I have put the leaves in the blender to chop them and then placed the chunky juice on my face as a re-freshener and to lighten age spots!

  • Medicinal   

I have used the leaves for nosebleeds by breaking it and holding it to my nostril to smell.  The nosebleed will usually stop immediately.  if not, it reduces the blood flow where I usually put a small piece of leave in my nostril until it comes to a complete stop.

The leaves are fleshy like Aloe Vera and have a saline, astringent and acid taste.  In large doses the juice is emetic and purgative.

The juice is used in the  treatment of ulcers, inflammation, burns and scalds, skin conditions, earache, corns and wart.  It improves sleep, immunity, headaches, asthma, gout, heart disease, the circulatory system and increases blood pressure.  It can be used for  common flu conditions.

Freshly crushed leaves or pure juice can be put on wounds, ulcers, sores, blisters and sun spots. Freshly picked leaves prepared as tea can be used for Herpes Zoster, malignant skin conditions, inflammation of the gums and throat, chapped skin, hemorrhoids and worms.

 

Culpepper informs us that:

‘Our ordinary Houseleek is good for all inward heats, as well as outward, and in the eyes or other parts of the body: a posset made of the juice is singularly good in all hot agues, for it cooleth and tempereth the blood and spirits and quencheth the thirst; and is also good to stay all defluction or sharp and salt rheums in the eyes, the juice being dropped into them. If the juice be dropped into the ears, it easeth pain…. It cooleth and restraineth all hot inflammations St. Anthony’s fire (Erysipelas), scaldings and burnings, the shingles, fretting ulcers, ringworms and the like; and much easeth the pain and the gout.’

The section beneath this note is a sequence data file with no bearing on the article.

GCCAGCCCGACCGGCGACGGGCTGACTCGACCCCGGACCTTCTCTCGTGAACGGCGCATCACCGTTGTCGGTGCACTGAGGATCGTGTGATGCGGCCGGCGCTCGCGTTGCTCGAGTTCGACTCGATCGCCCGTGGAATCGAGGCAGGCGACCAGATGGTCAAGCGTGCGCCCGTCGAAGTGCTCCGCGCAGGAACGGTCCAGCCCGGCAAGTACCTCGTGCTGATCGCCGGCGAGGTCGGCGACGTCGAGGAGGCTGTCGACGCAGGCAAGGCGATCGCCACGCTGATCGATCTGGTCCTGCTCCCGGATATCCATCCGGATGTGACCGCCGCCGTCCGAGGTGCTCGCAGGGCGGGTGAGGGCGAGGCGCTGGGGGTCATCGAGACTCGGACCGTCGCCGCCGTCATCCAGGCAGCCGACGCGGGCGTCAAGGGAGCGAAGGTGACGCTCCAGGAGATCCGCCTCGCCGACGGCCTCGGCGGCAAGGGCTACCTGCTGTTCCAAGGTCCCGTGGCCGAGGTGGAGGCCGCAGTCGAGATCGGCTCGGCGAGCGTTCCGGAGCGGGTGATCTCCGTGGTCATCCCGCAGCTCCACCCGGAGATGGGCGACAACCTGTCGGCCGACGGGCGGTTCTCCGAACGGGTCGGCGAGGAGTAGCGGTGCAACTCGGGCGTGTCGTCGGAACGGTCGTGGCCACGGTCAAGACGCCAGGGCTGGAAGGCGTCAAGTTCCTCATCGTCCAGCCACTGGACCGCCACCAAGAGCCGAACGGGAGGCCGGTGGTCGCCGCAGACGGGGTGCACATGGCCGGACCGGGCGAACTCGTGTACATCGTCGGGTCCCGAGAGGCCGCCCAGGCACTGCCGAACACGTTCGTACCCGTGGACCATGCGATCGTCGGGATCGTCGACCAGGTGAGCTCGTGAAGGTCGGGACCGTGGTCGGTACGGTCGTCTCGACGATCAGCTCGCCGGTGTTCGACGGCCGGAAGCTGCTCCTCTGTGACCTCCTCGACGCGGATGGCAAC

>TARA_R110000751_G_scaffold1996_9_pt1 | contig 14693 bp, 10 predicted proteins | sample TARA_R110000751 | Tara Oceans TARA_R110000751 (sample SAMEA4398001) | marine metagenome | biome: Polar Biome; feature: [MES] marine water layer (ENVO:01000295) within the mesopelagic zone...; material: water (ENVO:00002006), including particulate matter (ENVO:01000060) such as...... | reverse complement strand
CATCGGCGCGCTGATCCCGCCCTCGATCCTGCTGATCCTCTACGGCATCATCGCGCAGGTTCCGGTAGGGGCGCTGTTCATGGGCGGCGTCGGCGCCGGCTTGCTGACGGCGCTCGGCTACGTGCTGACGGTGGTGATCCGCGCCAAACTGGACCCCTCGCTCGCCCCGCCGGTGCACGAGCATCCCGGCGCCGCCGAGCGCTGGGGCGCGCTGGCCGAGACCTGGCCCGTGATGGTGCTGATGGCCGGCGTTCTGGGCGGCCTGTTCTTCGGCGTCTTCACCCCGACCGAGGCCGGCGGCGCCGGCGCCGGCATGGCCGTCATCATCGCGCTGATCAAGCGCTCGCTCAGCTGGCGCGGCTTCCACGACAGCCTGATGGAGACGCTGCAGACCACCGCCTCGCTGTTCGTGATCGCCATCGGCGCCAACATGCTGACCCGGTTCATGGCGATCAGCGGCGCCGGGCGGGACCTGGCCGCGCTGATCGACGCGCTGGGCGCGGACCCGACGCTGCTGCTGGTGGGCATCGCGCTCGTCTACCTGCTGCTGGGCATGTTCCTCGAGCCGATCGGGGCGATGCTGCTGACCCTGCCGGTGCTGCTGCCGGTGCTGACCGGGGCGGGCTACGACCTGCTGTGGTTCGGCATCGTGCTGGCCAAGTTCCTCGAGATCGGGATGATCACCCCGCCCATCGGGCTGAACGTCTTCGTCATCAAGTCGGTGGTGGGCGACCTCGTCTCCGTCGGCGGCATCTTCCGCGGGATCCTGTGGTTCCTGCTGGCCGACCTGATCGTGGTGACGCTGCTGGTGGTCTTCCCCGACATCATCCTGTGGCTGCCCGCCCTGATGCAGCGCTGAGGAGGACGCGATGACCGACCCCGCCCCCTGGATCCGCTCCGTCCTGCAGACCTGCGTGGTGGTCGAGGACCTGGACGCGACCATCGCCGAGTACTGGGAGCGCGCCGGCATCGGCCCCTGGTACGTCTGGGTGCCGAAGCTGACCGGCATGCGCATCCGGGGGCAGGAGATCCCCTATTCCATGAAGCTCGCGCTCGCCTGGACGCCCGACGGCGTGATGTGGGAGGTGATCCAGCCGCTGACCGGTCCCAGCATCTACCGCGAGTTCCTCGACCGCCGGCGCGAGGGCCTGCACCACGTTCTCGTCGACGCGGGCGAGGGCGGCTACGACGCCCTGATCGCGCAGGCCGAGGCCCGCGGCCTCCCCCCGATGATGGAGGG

After describing the use of the leaves in the cure of corns, he goes on to say:
‘it easeth also the headache, and the distempered heat of the brain in frenzies, or through want of sleep, being applied to the temples and forehead. The leaves bruised and laid upon the crown or seam of the head, stayeth bleeding at the nose very quickly. The distilled water of the herb is profitable for all the purposes aforesaid. The leaves being gently rubbed on any place stung with nettles or bees, doth quickly take away the pain.’